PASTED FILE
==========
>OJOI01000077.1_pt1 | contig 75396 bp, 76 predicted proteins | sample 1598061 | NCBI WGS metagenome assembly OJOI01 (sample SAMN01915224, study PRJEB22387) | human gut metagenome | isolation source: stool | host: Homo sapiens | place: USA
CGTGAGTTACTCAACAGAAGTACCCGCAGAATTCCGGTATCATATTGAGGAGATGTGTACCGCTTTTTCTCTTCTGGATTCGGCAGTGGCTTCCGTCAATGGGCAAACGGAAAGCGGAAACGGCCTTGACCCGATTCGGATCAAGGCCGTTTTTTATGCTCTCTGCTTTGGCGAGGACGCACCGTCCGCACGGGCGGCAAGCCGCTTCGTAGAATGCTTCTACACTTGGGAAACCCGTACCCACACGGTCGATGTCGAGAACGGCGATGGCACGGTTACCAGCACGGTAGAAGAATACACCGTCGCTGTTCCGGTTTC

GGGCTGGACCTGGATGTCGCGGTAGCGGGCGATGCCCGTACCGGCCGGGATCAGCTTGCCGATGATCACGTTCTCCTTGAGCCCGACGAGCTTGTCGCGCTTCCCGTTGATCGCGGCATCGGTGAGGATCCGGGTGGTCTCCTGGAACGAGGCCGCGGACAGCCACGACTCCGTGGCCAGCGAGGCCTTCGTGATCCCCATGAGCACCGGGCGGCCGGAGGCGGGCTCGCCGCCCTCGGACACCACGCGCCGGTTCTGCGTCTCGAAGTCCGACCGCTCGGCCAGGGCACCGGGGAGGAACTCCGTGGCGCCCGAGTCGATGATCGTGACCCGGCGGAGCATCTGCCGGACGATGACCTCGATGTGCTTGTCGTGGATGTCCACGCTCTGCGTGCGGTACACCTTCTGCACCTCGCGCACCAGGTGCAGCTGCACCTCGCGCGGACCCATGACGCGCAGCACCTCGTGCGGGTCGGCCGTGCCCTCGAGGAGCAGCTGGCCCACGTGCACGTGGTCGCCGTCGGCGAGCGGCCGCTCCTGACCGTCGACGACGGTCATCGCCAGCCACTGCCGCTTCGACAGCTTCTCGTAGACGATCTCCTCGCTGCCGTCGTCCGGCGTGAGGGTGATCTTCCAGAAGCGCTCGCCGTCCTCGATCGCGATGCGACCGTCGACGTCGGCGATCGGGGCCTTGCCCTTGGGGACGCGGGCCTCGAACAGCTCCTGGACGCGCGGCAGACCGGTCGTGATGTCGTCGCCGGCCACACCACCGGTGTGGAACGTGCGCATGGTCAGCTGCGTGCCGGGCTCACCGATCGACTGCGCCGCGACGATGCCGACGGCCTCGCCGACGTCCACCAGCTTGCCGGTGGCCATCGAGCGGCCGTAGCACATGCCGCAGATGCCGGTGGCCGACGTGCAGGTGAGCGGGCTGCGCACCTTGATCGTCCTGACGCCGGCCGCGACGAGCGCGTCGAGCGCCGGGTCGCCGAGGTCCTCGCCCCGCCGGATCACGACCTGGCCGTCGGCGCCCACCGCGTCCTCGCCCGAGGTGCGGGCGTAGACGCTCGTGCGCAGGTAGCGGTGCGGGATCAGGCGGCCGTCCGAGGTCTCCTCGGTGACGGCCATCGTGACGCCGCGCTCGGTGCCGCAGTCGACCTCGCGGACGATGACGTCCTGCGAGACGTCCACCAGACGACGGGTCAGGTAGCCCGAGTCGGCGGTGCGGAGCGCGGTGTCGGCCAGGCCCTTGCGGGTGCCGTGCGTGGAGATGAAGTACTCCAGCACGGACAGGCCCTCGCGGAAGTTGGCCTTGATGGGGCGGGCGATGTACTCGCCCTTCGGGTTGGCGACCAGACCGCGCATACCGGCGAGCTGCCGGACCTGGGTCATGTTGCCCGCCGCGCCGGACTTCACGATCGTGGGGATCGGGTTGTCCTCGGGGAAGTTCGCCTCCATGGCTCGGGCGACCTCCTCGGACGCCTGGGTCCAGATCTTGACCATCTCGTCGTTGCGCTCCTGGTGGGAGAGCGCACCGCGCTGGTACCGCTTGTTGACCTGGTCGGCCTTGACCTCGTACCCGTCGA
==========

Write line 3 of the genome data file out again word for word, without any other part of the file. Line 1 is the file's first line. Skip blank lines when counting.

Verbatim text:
GGGCTGGACCTGGATGTCGCGGTAGCGGGCGATGCCCGTACCGGCCGGGATCAGCTTGCCGATGATCACGTTCTCCTTGAGCCCGACGAGCTTGTCGCGCTTCCCGTTGATCGCGGCATCGGTGAGGATCCGGGTGGTCTCCTGGAACGAGGCCGCGGACAGCCACGACTCCGTGGCCAGCGAGGCCTTCGTGATCCCCATGAGCACCGGGCGGCCGGAGGCGGGCTCGCCGCCCTCGGACACCACGCGCCGGTTCTGCGTCTCGAAGTCCGACCGCTCGGCCAGGGCACCGGGGAGGAACTCCGTGGCGCCCGAGTCGATGATCGTGACCCGGCGGAGCATCTGCCGGACGATGACCTCGATGTGCTTGTCGTGGATGTCCACGCTCTGCGTGCGGTACACCTTCTGCACCTCGCGCACCAGGTGCAGCTGCACCTCGCGCGGACCCATGACGCGCAGCACCTCGTGCGGGTCGGCCGTGCCCTCGAGGAGCAGCTGGCCCACGTGCACGTGGTCGCCGTCGGCGAGCGGCCGCTCCTGACCGTCGACGACGGTCATCGCCAGCCACTGCCGCTTCGACAGCTTCTCGTAGACGATCTCCTCGCTGCCGTCGTCCGGCGTGAGGGTGATCTTCCAGAAGCGCTCGCCGTCCTCGATCGCGATGCGACCGTCGACGTCGGCGATCGGGGCCTTGCCCTTGGGGACGCGGGCCTCGAACAGCTCCTGGACGCGCGGCAGACCGGTCGTGATGTCGTCGCCGGCCACACCACCGGTGTGGAACGTGCGCATGGTCAGCTGCGTGCCGGGCTCACCGATCGACTGCGCCGCGACGATGCCGACGGCCTCGCCGACGTCCACCAGCTTGCCGGTGGCCATCGAGCGGCCGTAGCACATGCCGCAGATGCCGGTGGCCGACGTGCAGGTGAGCGGGCTGCGCACCTTGATCGTCCTGACGCCGGCCGCGACGAGCGCGTCGAGCGCCGGGTCGCCGAGGTCCTCGCCCCGCCGGATCACGACCTGGCCGTCGGCGCCCACCGCGTCCTCGCCCGAGGTGCGGGCGTAGACGCTCGTGCGCAGGTAGCGGTGCGGGATCAGGCGGCCGTCCGAGGTCTCCTCGGTGACGGCCATCGTGACGCCGCGCTCGGTGCCGCAGTCGACCTCGCGGACGATGACGTCCTGCGAGACGTCCACCAGACGACGGGTCAGGTAGCCCGAGTCGGCGGTGCGGAGCGCGGTGTCGGCCAGGCCCTTGCGGGTGCCGTGCGTGGAGATGAAGTACTCCAGCACGGACAGGCCCTCGCGGAAGTTGGCCTTGATGGGGCGGGCGATGTACTCGCCCTTCGGGTTGGCGACCAGACCGCGCATACCGGCGAGCTGCCGGACCTGGGTCATGTTGCCCGCCGCGCCGGACTTCACGATCGTGGGGATCGGGTTGTCCTCGGGGAAGTTCGCCTCCATGGCTCGGGCGACCTCCTCGGACGCCTGGGTCCAGATCTTGACCATCTCGTCGTTGCGCTCCTGGTGGGAGAGCGCACCGCGCTGGTACCGCTTGTTGACCTGGTCGGCCTTGACCTCGTACCCGTCGA